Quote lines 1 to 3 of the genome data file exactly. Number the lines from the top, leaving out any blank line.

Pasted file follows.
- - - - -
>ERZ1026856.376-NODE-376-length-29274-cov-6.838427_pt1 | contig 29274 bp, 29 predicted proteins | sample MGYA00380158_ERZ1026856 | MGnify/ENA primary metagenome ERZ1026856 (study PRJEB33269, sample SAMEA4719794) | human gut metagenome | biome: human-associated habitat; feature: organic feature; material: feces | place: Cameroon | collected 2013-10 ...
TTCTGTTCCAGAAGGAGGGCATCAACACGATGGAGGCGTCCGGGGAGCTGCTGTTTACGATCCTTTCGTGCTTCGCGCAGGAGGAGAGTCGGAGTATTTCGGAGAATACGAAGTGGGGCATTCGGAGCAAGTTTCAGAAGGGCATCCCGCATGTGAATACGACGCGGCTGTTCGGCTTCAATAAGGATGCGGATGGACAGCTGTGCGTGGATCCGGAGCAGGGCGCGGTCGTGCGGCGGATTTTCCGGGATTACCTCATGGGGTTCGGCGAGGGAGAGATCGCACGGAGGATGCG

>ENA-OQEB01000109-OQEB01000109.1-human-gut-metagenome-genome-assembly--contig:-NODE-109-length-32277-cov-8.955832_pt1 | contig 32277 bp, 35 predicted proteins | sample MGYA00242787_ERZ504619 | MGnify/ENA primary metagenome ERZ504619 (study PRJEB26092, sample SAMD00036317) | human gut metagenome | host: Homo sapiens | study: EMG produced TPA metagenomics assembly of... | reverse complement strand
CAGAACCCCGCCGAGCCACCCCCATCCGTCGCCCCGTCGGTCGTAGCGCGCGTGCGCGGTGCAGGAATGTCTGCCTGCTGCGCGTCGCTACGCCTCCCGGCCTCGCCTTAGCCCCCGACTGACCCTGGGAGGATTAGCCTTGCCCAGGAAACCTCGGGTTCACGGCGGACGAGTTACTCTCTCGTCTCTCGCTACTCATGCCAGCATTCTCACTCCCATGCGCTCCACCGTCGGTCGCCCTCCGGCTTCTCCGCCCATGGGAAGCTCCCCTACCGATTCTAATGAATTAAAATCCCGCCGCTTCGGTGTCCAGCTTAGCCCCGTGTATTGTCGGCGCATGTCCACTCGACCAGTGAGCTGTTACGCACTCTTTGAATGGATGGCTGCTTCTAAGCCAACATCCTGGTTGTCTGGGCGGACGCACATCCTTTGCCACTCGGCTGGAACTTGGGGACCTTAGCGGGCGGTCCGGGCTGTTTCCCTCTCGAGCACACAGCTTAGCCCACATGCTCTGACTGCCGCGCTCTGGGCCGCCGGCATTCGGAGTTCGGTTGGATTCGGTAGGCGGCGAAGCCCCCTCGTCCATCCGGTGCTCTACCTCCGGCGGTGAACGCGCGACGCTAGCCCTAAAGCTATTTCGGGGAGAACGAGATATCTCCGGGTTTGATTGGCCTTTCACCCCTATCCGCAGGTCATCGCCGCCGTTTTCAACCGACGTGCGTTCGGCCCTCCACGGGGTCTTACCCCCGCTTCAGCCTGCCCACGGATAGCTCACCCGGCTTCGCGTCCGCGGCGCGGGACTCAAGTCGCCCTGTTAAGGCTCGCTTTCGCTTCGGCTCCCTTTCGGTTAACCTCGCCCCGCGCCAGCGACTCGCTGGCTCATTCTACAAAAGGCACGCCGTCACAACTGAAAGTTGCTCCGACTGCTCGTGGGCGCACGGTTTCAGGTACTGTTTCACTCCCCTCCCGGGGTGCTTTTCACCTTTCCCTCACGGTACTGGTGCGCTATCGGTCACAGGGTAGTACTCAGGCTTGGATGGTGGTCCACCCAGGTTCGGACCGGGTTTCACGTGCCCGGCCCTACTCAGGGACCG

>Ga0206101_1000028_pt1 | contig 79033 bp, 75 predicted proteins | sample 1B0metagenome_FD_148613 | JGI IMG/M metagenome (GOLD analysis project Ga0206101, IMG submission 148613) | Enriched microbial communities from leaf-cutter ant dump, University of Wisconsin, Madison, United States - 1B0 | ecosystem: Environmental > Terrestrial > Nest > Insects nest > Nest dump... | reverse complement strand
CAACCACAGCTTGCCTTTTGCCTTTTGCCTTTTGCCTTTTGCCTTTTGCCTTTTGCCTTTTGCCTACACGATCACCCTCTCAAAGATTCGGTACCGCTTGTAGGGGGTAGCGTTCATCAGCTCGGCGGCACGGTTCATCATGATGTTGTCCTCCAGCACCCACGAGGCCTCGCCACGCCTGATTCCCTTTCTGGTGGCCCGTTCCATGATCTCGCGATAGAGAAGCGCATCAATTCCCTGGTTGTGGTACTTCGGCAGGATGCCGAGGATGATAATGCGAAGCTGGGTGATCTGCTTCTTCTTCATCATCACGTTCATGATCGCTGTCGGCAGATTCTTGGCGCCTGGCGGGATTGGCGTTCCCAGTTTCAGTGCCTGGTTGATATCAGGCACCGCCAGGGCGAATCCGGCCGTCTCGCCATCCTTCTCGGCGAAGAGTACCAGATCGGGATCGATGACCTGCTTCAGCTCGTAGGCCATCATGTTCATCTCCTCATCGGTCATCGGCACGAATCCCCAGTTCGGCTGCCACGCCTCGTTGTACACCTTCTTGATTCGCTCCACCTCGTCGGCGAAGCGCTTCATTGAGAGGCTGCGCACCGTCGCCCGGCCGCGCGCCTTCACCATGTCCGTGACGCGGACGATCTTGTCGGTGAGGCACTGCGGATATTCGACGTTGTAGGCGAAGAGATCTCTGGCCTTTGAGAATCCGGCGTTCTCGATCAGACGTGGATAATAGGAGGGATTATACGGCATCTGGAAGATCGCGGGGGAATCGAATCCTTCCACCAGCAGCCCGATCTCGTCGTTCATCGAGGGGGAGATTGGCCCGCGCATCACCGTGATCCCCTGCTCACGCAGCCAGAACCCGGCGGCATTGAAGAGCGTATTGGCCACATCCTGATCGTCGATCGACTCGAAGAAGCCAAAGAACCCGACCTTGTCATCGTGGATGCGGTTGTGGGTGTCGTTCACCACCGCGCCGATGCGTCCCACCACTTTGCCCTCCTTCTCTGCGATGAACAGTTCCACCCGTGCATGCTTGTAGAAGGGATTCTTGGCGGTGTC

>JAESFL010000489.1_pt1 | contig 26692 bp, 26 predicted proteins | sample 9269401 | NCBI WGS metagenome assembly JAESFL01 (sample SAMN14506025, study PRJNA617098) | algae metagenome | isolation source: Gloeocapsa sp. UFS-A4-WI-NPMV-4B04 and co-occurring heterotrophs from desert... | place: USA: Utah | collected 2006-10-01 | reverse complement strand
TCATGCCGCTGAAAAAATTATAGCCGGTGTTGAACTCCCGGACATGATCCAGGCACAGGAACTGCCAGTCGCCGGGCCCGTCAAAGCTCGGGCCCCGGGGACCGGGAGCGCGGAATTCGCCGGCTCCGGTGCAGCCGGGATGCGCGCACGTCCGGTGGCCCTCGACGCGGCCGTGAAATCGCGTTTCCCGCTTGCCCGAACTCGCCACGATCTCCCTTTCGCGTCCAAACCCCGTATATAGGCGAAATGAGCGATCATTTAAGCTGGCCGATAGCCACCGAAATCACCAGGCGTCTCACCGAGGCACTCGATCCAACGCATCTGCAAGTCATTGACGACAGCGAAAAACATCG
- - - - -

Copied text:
>ERZ1026856.376-NODE-376-length-29274-cov-6.838427_pt1 | contig 29274 bp, 29 predicted proteins | sample MGYA00380158_ERZ1026856 | MGnify/ENA primary metagenome ERZ1026856 (study PRJEB33269, sample SAMEA4719794) | human gut metagenome | biome: human-associated habitat; feature: organic feature; material: feces | place: Cameroon | collected 2013-10 ...
TTCTGTTCCAGAAGGAGGGCATCAACACGATGGAGGCGTCCGGGGAGCTGCTGTTTACGATCCTTTCGTGCTTCGCGCAGGAGGAGAGTCGGAGTATTTCGGAGAATACGAAGTGGGGCATTCGGAGCAAGTTTCAGAAGGGCATCCCGCATGTGAATACGACGCGGCTGTTCGGCTTCAATAAGGATGCGGATGGACAGCTGTGCGTGGATCCGGAGCAGGGCGCGGTCGTGCGGCGGATTTTCCGGGATTACCTCATGGGGTTCGGCGAGGGAGAGATCGCACGGAGGATGCG

>ENA-OQEB01000109-OQEB01000109.1-human-gut-metagenome-genome-assembly--contig:-NODE-109-length-32277-cov-8.955832_pt1 | contig 32277 bp, 35 predicted proteins | sample MGYA00242787_ERZ504619 | MGnify/ENA primary metagenome ERZ504619 (study PRJEB26092, sample SAMD00036317) | human gut metagenome | host: Homo sapiens | study: EMG produced TPA metagenomics assembly of... | reverse complement strand